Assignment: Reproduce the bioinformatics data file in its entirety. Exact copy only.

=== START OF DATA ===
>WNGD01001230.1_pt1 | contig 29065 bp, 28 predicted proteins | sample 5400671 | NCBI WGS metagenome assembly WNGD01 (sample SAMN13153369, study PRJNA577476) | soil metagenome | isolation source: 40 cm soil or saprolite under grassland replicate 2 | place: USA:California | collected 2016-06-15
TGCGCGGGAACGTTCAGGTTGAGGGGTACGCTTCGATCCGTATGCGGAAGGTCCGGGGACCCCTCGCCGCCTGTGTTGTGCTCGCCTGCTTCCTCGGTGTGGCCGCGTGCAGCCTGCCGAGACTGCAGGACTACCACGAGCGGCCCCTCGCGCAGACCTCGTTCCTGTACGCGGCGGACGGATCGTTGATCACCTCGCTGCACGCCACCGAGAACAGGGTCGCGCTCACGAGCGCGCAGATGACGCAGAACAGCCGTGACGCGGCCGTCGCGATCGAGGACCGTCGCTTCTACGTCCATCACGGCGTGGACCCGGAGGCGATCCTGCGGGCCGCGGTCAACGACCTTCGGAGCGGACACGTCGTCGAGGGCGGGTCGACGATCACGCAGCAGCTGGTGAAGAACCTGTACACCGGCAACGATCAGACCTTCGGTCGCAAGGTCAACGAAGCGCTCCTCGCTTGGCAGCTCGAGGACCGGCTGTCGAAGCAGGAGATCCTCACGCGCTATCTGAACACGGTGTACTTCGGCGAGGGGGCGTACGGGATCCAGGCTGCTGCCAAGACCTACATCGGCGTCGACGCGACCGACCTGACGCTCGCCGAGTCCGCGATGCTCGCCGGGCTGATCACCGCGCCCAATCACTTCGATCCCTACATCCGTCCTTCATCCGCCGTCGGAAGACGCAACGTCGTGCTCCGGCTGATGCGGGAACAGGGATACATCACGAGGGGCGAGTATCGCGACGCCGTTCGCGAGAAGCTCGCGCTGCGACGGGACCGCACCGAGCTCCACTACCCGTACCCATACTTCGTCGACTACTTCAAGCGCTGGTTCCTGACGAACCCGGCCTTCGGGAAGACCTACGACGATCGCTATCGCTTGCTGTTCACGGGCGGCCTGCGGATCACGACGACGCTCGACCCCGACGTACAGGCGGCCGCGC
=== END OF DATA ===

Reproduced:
>WNGD01001230.1_pt1 | contig 29065 bp, 28 predicted proteins | sample 5400671 | NCBI WGS metagenome assembly WNGD01 (sample SAMN13153369, study PRJNA577476) | soil metagenome | isolation source: 40 cm soil or saprolite under grassland replicate 2 | place: USA:California | collected 2016-06-15
TGCGCGGGAACGTTCAGGTTGAGGGGTACGCTTCGATCCGTATGCGGAAGGTCCGGGGACCCCTCGCCGCCTGTGTTGTGCTCGCCTGCTTCCTCGGTGTGGCCGCGTGCAGCCTGCCGAGACTGCAGGACTACCACGAGCGGCCCCTCGCGCAGACCTCGTTCCTGTACGCGGCGGACGGATCGTTGATCACCTCGCTGCACGCCACCGAGAACAGGGTCGCGCTCACGAGCGCGCAGATGACGCAGAACAGCCGTGACGCGGCCGTCGCGATCGAGGACCGTCGCTTCTACGTCCATCACGGCGTGGACCCGGAGGCGATCCTGCGGGCCGCGGTCAACGACCTTCGGAGCGGACACGTCGTCGAGGGCGGGTCGACGATCACGCAGCAGCTGGTGAAGAACCTGTACACCGGCAACGATCAGACCTTCGGTCGCAAGGTCAACGAAGCGCTCCTCGCTTGGCAGCTCGAGGACCGGCTGTCGAAGCAGGAGATCCTCACGCGCTATCTGAACACGGTGTACTTCGGCGAGGGGGCGTACGGGATCCAGGCTGCTGCCAAGACCTACATCGGCGTCGACGCGACCGACCTGACGCTCGCCGAGTCCGCGATGCTCGCCGGGCTGATCACCGCGCCCAATCACTTCGATCCCTACATCCGTCCTTCATCCGCCGTCGGAAGACGCAACGTCGTGCTCCGGCTGATGCGGGAACAGGGATACATCACGAGGGGCGAGTATCGCGACGCCGTTCGCGAGAAGCTCGCGCTGCGACGGGACCGCACCGAGCTCCACTACCCGTACCCATACTTCGTCGACTACTTCAAGCGCTGGTTCCTGACGAACCCGGCCTTCGGGAAGACCTACGACGATCGCTATCGCTTGCTGTTCACGGGCGGCCTGCGGATCACGACGACGCTCGACCCCGACGTACAGGCGGCCGCGC